Detecting Alternate Data Streams

October 10, 2011

Let’s get started detecting streams (ADS)

What is an stream?

An stream is essentially a hidden file within another file (.txt, .jpg, .mp3, .exe, etc)

Why should I care?

Files can contain malicious streams and compromise your machine

Creating an stream

Open up command prompt and run this in a directory

echo 'the password is xxx22' > tst.txt:test.txt

Using FragExt to detect Streams (x86 x64)

FragExt is a great shell extension to detect streams in windows

After you install the package there is a new tab in the “properties” window of a file called “Fragments”.  This is where streams appear.

Below is an example of an stream i created appearing in the Fragments Tab:


Listing ADS via streams tab in the properties window – The Microsoft way (32bit only)

Download NTFSext.exe from NTFSext.exe contains a DLL file called strmext.dll. Copy this DLL to the system32 folder and run the command

regsvr32 StrmExt.dll

This will create a new tab in the file properties of Windows Explorer. If you suspect that a file has an ADS, you can open its properties windows and check the streams tab which would list any streams attached with the file.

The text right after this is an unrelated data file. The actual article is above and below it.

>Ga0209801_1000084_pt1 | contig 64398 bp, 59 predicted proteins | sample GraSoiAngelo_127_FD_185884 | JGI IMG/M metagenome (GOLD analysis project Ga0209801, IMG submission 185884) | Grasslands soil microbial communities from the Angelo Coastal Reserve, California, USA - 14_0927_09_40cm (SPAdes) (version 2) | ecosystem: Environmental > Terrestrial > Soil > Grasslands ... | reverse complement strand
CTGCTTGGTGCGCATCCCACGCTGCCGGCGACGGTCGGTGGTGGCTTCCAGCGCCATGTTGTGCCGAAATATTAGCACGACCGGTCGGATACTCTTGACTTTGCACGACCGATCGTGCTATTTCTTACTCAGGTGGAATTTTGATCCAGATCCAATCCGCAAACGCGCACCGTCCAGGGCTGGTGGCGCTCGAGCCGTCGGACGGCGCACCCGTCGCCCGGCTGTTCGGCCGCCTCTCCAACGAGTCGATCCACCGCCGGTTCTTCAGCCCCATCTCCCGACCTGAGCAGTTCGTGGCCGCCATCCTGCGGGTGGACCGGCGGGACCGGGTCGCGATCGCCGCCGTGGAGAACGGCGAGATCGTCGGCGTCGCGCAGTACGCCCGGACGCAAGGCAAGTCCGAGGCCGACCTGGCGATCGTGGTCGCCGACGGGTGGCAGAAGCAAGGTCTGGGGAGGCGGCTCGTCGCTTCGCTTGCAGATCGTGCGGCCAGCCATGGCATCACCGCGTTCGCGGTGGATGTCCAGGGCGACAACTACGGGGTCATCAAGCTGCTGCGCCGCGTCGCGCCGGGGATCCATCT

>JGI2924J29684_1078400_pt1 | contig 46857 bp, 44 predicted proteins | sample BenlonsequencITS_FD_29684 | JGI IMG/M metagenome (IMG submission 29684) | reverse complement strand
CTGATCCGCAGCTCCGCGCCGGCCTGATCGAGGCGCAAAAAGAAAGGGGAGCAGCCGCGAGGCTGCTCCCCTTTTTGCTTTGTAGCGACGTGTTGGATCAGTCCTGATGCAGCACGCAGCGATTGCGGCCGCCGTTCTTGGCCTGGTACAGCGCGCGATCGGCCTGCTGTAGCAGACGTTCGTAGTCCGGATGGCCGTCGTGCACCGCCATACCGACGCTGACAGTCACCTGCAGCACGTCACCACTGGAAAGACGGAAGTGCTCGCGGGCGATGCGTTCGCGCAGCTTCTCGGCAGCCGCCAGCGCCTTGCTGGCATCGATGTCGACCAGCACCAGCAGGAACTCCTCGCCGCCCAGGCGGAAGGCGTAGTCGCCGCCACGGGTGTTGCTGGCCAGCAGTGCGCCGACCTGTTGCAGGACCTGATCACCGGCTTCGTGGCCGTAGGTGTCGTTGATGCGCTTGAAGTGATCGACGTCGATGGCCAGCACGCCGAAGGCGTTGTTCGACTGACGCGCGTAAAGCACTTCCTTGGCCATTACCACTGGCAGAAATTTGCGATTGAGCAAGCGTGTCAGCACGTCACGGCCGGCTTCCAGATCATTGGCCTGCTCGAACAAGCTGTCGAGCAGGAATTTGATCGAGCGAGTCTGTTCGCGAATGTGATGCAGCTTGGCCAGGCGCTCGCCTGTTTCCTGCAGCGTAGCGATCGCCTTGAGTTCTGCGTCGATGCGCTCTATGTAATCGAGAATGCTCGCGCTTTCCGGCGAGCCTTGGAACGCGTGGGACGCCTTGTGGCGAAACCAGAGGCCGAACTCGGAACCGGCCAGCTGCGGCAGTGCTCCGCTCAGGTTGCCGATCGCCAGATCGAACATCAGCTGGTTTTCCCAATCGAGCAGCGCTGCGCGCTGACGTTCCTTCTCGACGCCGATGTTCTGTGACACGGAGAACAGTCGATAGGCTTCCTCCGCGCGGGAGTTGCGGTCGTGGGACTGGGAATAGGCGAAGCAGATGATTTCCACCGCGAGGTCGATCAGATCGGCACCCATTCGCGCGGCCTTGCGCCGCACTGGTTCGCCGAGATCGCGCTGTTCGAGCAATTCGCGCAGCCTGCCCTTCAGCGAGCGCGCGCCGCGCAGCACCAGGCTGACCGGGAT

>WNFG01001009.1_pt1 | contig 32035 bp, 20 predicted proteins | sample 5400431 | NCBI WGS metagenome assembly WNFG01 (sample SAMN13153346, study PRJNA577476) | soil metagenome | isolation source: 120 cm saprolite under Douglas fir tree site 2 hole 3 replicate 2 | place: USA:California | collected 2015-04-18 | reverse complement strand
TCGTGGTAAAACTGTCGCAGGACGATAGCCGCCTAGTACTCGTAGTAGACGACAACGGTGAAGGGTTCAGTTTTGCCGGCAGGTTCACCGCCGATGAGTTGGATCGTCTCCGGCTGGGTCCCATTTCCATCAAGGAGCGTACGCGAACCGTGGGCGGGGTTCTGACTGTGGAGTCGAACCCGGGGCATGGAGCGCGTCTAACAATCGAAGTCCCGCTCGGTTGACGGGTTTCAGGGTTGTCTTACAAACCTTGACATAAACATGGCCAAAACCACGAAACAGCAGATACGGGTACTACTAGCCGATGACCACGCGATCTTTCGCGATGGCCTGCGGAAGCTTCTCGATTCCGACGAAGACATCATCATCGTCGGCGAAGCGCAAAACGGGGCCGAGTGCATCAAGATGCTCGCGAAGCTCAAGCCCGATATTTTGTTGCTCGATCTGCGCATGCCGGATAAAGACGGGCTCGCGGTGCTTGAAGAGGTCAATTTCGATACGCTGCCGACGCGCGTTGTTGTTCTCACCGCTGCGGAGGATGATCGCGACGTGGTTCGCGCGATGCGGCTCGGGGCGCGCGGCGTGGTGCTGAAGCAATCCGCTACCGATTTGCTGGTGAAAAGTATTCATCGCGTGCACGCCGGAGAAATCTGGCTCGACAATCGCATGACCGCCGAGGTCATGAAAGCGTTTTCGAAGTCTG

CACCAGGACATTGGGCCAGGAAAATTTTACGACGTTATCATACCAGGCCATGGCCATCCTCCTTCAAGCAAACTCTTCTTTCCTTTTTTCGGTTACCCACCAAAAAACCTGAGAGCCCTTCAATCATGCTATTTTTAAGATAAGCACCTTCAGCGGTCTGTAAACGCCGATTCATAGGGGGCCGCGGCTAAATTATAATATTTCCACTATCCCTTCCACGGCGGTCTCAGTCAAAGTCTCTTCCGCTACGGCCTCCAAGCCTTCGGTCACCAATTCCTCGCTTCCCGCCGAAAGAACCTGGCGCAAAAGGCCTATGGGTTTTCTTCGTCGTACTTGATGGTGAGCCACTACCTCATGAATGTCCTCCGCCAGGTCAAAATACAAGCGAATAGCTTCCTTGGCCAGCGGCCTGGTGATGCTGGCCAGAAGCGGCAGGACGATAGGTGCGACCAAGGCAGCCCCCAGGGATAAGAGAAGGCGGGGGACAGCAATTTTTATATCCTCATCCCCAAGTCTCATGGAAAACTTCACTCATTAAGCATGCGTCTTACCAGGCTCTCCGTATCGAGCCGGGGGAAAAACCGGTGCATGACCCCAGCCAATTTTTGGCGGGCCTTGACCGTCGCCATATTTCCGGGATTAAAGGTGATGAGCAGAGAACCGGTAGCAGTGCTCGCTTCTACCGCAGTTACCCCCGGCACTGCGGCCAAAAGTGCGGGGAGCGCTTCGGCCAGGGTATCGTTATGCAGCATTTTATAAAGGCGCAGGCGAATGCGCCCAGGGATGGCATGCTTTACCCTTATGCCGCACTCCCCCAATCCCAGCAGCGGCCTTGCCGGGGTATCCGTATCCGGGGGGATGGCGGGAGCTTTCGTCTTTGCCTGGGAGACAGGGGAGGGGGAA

Also copy these to C:\windows\system32

WStreams.vbs and HardLinks.vbs

Demonstrating streams tab

In order to achieve the same for the folders as well, you need to add the following two registry entries by running regedit.exe from the run browser

HKEY_CLASSES_ROOT\Directory\shellex\PropertySheetHandlers\{C3ED1679-814B-4DA9-AB00-1CAC71F5E337} HKEY_CLASSES_ROOT\Drive\shellex\PropertySheetHandlers\{C3ED1679-814B-4DA9-AB00-1CAC71F5E337}

Or create two files in notepad with the following content and save as.reg


Windows Registry Editor Version 5.00



Windows Registry Editor Version 5.00


Then double click the file and add to registry